The cameras have nabbed thousands of motorists, won accolades from highway safety advocates, attracted heated opposition from state lawmakers and sparked a federal court challenge.
Ridgeland Mayor Gary Hodges said the cameras in his town about 20 miles north of the Georgia line do what they are designed to do: slow people down, reduce accidents and, most importantly, save lives.
Lawmakers who want to unplug them argue that the system is just a money-maker and amounts to unconstitutional selective law enforcement.
"We're absolutely shutting it down," said state Sen. Larry Grooms, the chairman of the Senate Transportation Committee.
Earlier this month, Ridgeland Police Officer David Swinehamer sat in a van beneath an overpass as a radar gun in a thicket of electronic equipment outside clocked passing vehicles: 60, 72, 73, 67.
Then a Mercedes with South Carolina tags sped by going 83 -- 13 mph over the speed limit. A camera fired, and pictures of the tag and driver appeared on a monitor in the van. The unaware motorist continued north but should expect a $133 ticket in the mail in a couple of weeks.
"I just don't think it's right," said James Gain of Kissimmee, Fla., one of the lawsuit plaintiffs who got a ticket last year while driving between his home and Greensboro, N.C. "If you get a ticket, you should be stopped by an officer, know you have been stopped and have an opportunity to state your case."
Gain paid the fine, saying it was less expensive than driving six hours to Ridgeland for court.
Motorists do get a warning. As they enter town, a blue and white sign says they are entering an area with "Photo-Radar Assisted Speed Enforcement."
Hodges said that since Ridgeland, working with iTraffic Safety, became the first community in South Carolina to deploy cameras in August, motorists are driving slower along the seven miles of I-95 passing through the town.
From January to July of 2010, there were 55 crashes and four fatalities. From August through the end of last month, there were 38 crashes and no deaths. Through last month, there has been almost a 50 percent drop in motorists driving 81 mph or more since the cameras were switched on.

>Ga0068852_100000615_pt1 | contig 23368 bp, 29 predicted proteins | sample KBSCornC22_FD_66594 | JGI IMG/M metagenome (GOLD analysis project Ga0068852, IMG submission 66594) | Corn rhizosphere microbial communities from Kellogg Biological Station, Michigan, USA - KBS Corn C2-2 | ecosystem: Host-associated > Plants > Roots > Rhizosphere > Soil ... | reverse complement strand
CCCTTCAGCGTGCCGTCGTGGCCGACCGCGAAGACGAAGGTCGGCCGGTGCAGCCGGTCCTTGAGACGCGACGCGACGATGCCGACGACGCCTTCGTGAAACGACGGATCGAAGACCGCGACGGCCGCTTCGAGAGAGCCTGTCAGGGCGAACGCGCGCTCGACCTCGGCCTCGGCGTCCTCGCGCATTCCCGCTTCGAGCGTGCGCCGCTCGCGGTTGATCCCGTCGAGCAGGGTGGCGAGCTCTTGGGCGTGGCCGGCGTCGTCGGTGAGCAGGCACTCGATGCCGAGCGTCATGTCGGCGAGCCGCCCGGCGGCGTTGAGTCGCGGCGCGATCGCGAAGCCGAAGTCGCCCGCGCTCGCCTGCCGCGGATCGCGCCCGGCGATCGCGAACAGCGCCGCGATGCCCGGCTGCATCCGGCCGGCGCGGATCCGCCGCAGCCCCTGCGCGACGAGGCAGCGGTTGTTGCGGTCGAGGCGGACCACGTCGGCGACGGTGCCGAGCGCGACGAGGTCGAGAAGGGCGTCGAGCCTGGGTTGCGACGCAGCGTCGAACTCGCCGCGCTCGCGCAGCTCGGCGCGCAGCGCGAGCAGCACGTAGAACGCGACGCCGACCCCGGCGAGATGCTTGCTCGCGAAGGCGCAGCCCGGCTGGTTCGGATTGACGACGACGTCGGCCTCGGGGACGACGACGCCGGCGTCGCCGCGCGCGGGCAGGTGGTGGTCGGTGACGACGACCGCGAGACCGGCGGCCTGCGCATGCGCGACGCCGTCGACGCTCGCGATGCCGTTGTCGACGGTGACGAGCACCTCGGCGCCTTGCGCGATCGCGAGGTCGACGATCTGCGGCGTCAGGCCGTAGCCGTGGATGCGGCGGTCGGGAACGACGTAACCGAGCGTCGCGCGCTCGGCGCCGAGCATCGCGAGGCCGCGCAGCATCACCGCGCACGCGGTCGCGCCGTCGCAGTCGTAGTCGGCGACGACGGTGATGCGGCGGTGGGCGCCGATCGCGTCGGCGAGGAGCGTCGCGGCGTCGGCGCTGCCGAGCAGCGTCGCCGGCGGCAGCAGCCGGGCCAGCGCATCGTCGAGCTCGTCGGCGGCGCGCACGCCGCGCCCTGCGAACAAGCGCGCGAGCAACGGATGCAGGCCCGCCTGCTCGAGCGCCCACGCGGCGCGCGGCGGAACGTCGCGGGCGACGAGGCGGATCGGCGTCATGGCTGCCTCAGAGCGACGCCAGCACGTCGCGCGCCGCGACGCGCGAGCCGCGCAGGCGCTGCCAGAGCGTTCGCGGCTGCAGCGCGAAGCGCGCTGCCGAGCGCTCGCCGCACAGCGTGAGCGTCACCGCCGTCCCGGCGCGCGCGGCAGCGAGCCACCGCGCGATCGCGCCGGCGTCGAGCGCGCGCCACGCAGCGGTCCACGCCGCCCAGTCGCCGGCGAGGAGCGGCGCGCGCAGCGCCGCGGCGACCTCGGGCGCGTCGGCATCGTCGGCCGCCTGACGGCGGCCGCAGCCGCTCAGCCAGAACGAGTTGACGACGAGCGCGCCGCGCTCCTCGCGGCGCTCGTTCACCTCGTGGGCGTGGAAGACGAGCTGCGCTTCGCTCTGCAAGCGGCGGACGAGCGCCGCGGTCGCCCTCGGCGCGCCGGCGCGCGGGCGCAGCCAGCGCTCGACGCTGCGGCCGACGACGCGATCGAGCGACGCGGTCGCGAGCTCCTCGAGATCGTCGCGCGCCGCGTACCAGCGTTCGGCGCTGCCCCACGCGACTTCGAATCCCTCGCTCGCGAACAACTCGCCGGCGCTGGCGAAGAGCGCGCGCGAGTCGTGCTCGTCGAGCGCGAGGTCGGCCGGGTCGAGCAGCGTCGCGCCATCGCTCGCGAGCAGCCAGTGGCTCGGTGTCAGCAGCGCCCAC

"You can't argue with the results, and the only reason you would be upset is because you are speeding," said Tom Crosby, a spokesman for AAA Carolinas. "All it's doing is enforcing the law, and even then you have to be doing over 80 to get a ticket."
POLICE USE DRIVER'S LICENSE photos or physical descriptions from licenses such as a driver's hair, eye color and weight to identify the motorist. No ticket is issued if there is any question about the driver's identity.
Grooms said that because not all speeders are ticketed, it's selective enforcement. He also noted that the system doesn't get violators off the road.
"You are driving down the road at 100 mph or you are driving down the road drunk. The camera takes your picture and three weeks later you get a ticket in the mail. There is no element of public safety," he said.
Grooms said the cameras are only a money-maker for the town. Hodges says the town just wants to recover the cost of police and ambulance service for millions of motorists passing through. Two-thirds of ticket money goes to the state, he said.
The town has about $20,000 invested in the van. The contractor, iTraffic Safety, pays other costs in return for a share of ticket revenue.
Though state law prohibits issuing tickets solely on photographic evidence, the mayor said that doesn't apply in Ridgeland because an officer is there to see the speeder from the van.
However, the state Senate, in a 40-0 vote, recently gave approval to changing that and banning speeding tickets from photographs whether the camera is attended or not. The law would also require tickets to be handed directly to a motorist.
The federal lawsuit contends it's unconstitutional to send motorists tickets by mail and to addresses outside town limits.
The National Highway Traffic Safety Administration calls speed cameras "a very effective countermeasure" to crashes but said they should supplement, not replace, officers patrolling. Ridgeland still uses officers on the interstate.